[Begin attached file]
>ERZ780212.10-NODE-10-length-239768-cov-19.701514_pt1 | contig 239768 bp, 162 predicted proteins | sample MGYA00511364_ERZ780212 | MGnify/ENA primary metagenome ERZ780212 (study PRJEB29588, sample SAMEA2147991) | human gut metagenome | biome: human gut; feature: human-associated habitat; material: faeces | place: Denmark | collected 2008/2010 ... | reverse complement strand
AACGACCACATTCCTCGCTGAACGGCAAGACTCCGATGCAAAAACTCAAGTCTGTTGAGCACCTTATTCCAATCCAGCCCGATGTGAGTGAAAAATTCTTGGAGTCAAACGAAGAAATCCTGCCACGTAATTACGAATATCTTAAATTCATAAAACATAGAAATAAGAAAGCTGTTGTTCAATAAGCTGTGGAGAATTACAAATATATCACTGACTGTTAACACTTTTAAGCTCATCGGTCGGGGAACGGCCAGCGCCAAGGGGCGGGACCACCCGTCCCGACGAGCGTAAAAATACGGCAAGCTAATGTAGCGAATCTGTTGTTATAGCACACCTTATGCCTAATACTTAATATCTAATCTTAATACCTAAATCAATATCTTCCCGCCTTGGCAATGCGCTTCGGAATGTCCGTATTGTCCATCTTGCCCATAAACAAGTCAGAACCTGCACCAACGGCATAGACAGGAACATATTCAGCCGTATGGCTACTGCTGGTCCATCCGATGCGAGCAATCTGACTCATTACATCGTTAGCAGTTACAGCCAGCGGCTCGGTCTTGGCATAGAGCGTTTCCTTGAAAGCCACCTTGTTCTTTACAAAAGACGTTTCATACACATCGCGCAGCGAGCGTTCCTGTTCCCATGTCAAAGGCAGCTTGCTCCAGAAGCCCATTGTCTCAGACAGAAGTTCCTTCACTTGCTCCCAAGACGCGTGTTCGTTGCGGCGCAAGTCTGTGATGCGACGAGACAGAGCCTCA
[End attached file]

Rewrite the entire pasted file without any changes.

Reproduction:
>ERZ780212.10-NODE-10-length-239768-cov-19.701514_pt1 | contig 239768 bp, 162 predicted proteins | sample MGYA00511364_ERZ780212 | MGnify/ENA primary metagenome ERZ780212 (study PRJEB29588, sample SAMEA2147991) | human gut metagenome | biome: human gut; feature: human-associated habitat; material: faeces | place: Denmark | collected 2008/2010 ... | reverse complement strand
AACGACCACATTCCTCGCTGAACGGCAAGACTCCGATGCAAAAACTCAAGTCTGTTGAGCACCTTATTCCAATCCAGCCCGATGTGAGTGAAAAATTCTTGGAGTCAAACGAAGAAATCCTGCCACGTAATTACGAATATCTTAAATTCATAAAACATAGAAATAAGAAAGCTGTTGTTCAATAAGCTGTGGAGAATTACAAATATATCACTGACTGTTAACACTTTTAAGCTCATCGGTCGGGGAACGGCCAGCGCCAAGGGGCGGGACCACCCGTCCCGACGAGCGTAAAAATACGGCAAGCTAATGTAGCGAATCTGTTGTTATAGCACACCTTATGCCTAATACTTAATATCTAATCTTAATACCTAAATCAATATCTTCCCGCCTTGGCAATGCGCTTCGGAATGTCCGTATTGTCCATCTTGCCCATAAACAAGTCAGAACCTGCACCAACGGCATAGACAGGAACATATTCAGCCGTATGGCTACTGCTGGTCCATCCGATGCGAGCAATCTGACTCATTACATCGTTAGCAGTTACAGCCAGCGGCTCGGTCTTGGCATAGAGCGTTTCCTTGAAAGCCACCTTGTTCTTTACAAAAGACGTTTCATACACATCGCGCAGCGAGCGTTCCTGTTCCCATGTCAAAGGCAGCTTGCTCCAGAAGCCCATTGTCTCAGACAGAAGTTCCTTCACTTGCTCCCAAGACGCGTGTTCGTTGCGGCGCAAGTCTGTGATGCGACGAGACAGAGCCTCA